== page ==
Texas Roadhouse’s complaint against Texas Corral and Amarillo Roadhouse lists the following:

·         Count I: Trade Dress Infringement

·         Count II: Federal Trademark Infringement

·         Count III: Trademark Infringement Under Mich. Comp. Laws § 429.42

·         Count IV: Trademark Infringement Under Ind. Code § 24-2-1-13

·         Count V: Trademark Infringement Under Common Law

·         Count VI: Copyright Infringement Under 17 U.S.C. § 101 et seq.

·         Count VII: Unfair Competition Under Michigan and Indiana Common Law

Texas Roadhouse asks for a judgment that Texas Roadhouse owns enforceable rights in the Texas Roadhouse intellectual property and that all registrations for the Texas Roadhouse intellectual property are valid; a judgment that the Defendants have been and are directly or indirectly infringing the Texas Roadhouse intellectual property; a judgment that the Defendants have been and are engaging in unfair competition by their unauthorized use of the Texas Roadhouse intellectual property; a judgment that Defendants acted deliberately, willfully, intentionally or with malicious intent; an injunction against Defendants prohibiting infringement; damages, including treble damages; a judgment that this case is exceptional and that the Defendants be ordered to pay all of Texas Roadhouse’s attorney fees associated with this action pursuant to 15 U.S.C. § 1117 and 17 U.S.C. § 505; and a judgment that the defendants be ordered to pay all costs and expenses incurred by Texas Roadhouse in this action.

Practice Tip:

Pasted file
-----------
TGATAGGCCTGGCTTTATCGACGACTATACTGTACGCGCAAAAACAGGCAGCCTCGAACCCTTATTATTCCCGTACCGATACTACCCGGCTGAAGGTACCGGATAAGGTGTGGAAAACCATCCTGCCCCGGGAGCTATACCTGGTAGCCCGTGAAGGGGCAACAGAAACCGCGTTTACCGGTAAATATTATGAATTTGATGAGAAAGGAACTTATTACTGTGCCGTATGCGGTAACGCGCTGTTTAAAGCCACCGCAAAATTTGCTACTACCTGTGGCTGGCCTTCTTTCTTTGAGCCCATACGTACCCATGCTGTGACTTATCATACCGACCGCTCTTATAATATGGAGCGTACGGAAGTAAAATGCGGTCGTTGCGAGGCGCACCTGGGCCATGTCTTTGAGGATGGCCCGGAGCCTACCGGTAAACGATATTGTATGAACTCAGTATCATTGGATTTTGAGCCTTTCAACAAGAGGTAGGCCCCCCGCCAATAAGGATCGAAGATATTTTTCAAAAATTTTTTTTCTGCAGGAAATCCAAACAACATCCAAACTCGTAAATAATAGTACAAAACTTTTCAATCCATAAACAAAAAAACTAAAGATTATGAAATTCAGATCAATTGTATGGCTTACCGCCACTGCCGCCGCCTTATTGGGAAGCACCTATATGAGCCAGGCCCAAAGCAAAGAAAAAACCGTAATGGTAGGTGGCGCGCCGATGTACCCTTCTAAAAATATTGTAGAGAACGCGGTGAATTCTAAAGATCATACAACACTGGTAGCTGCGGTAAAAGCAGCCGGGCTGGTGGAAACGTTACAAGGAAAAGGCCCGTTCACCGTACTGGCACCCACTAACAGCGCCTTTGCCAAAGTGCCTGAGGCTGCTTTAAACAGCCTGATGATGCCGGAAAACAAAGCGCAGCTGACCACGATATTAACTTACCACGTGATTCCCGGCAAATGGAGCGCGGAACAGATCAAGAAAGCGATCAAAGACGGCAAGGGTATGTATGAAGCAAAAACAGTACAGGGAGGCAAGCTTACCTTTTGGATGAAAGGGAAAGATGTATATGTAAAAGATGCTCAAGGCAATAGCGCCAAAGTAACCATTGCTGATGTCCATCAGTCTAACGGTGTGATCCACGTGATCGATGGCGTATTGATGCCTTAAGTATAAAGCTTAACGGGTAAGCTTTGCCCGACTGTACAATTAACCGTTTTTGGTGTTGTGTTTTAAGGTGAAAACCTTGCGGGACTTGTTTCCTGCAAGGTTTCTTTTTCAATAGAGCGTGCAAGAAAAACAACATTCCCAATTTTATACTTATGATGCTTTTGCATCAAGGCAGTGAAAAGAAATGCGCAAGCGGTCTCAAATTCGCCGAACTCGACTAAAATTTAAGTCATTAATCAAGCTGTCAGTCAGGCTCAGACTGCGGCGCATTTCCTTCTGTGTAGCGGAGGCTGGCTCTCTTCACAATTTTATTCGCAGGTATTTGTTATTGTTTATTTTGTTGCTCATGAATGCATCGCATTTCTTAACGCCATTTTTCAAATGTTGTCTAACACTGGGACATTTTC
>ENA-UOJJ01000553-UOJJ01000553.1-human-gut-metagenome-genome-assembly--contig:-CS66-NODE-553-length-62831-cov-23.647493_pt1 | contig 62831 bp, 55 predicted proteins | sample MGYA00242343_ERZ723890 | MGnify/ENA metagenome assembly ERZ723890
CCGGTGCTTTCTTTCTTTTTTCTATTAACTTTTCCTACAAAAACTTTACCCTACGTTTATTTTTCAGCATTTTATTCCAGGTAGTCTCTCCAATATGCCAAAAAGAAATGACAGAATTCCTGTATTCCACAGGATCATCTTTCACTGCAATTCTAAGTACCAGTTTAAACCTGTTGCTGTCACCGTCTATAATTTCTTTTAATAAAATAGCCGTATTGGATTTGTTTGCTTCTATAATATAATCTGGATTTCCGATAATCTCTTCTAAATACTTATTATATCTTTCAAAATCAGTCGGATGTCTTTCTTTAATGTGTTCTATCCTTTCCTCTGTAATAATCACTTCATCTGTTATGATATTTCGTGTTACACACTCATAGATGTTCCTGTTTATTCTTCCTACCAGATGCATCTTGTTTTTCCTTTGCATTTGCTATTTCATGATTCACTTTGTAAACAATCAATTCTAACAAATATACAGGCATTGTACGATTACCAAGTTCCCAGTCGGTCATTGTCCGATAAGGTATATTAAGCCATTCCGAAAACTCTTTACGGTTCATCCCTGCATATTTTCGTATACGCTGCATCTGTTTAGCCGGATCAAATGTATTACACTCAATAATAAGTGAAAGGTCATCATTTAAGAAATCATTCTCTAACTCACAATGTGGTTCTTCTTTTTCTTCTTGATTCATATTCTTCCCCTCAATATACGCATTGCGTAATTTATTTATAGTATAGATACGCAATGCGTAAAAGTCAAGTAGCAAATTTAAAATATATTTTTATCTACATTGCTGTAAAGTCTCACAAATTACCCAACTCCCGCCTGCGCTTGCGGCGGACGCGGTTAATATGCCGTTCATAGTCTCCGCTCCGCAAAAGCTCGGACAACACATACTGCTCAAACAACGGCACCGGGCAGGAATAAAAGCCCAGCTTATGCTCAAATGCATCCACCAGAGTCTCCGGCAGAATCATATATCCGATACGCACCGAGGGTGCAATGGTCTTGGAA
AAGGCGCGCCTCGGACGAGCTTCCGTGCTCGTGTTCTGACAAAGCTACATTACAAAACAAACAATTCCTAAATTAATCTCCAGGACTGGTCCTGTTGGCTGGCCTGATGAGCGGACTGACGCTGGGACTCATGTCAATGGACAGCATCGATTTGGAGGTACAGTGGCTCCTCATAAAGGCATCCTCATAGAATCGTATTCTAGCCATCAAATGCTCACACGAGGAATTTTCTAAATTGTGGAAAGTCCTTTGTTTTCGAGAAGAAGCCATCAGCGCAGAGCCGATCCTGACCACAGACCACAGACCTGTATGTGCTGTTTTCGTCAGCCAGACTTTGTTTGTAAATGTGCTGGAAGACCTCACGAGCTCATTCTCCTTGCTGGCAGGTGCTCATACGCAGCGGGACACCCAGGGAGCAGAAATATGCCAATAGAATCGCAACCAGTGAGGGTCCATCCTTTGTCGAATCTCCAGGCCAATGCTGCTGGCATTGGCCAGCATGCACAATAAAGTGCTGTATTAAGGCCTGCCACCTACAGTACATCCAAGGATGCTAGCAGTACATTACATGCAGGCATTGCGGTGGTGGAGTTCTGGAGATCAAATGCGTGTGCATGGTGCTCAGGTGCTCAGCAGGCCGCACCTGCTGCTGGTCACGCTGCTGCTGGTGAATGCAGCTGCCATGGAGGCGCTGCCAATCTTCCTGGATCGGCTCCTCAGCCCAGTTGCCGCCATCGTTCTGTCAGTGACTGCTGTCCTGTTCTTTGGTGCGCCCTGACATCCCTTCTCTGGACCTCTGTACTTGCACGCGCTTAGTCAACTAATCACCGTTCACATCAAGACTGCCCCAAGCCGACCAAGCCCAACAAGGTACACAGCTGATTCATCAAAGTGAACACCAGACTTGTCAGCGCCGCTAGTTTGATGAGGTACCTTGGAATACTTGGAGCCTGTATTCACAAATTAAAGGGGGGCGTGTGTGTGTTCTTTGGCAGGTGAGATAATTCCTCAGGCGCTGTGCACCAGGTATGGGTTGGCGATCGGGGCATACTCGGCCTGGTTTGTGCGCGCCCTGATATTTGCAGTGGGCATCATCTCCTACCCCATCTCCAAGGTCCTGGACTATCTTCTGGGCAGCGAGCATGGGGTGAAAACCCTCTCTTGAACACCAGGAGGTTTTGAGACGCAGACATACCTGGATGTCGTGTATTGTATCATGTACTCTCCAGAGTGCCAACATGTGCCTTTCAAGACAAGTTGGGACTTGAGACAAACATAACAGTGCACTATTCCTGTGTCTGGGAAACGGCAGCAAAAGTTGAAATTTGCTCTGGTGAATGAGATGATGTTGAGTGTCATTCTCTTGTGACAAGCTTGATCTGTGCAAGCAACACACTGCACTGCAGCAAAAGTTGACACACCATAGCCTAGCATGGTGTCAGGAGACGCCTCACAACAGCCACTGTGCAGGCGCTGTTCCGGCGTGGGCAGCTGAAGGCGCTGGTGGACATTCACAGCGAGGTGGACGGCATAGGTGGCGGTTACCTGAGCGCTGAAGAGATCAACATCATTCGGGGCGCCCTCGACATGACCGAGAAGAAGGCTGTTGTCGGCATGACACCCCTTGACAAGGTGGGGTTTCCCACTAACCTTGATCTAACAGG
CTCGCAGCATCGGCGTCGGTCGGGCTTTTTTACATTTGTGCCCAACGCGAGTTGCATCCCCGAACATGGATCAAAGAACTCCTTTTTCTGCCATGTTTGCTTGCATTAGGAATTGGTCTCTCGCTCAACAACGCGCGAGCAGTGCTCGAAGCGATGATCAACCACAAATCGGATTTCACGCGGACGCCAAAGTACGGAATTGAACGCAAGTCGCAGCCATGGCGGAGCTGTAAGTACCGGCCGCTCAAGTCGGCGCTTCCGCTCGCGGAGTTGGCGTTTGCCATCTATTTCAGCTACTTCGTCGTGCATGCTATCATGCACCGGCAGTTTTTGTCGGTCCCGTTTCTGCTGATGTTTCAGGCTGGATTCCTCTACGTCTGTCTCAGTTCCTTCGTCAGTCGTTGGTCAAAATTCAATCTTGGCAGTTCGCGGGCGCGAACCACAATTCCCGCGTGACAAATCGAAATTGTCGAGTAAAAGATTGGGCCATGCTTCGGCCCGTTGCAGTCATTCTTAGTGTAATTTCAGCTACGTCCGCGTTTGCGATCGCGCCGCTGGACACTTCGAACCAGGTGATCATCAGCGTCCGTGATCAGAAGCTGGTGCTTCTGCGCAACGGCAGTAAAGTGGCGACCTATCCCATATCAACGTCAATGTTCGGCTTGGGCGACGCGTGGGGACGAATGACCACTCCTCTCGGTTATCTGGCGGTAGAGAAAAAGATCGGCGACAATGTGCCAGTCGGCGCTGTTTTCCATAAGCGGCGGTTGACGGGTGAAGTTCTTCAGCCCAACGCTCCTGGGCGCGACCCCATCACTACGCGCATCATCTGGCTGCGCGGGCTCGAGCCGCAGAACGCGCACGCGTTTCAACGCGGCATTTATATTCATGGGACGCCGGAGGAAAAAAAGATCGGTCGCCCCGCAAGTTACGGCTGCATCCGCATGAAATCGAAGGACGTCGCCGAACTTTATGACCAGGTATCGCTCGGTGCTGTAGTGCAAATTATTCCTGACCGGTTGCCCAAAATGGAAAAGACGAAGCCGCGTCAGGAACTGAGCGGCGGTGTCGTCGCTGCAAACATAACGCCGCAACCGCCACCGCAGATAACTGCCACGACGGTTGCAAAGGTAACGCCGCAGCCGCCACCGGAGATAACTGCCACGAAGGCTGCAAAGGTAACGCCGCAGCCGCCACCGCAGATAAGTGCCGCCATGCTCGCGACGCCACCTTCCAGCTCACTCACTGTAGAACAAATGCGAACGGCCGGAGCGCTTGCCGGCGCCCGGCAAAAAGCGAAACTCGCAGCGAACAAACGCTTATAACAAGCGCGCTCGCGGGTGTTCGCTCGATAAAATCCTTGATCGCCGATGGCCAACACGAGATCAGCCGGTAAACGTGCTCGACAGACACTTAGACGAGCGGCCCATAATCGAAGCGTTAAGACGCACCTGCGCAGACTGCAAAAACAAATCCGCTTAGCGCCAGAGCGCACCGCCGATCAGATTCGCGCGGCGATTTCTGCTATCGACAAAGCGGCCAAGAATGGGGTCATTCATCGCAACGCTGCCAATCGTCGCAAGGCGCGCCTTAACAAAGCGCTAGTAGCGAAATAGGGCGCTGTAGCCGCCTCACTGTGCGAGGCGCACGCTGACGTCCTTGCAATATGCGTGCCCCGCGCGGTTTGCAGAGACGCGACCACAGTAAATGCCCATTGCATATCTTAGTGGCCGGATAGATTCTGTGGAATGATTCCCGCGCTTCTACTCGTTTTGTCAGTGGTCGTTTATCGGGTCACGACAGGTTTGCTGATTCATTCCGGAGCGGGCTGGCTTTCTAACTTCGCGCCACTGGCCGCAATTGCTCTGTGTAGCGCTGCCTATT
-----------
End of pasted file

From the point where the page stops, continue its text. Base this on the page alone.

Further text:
The U.S. Supreme Court has addressed the requirements for trade dress protection in a similar context.  Two Pesos, Inc. v. Taco Cabana, Inc., 505 U.S. 763 (1992).  At issue in Two Pesos was similar restaurant décor.  Taco Cabana had sued rival Two Pesos for copying the look of its restaurant, described as “a festive eating atmosphere having interior dining and patio areas decorated with artifacts, bright colors, paintings and murals.  The patio includes interior and exterior areas with the interior patio capable of being sealed off from the outside patio by overhead garage doors.  The stepped exterior of the building is a festive and vivid color scheme using top border paint and neon stripes.  Bright awnings and umbrellas continue the theme.”  The lawsuit alleged that Two Pesos had imitated this scheme and had thereby infringed on Taco Cabana’s trade dress.  Among the issues considered was whether trade dress which was inherently distinctive must also be shown to have secondary meaning to be granted protection under the Lanham Act.  The Supreme Court held that trade dress which is inherently distinctive is protectable under § 43(a) of the Lanham Act without a showing that it has acquired secondary meaning, since such trade dress itself is capable of identifying products or services as coming from a specific source.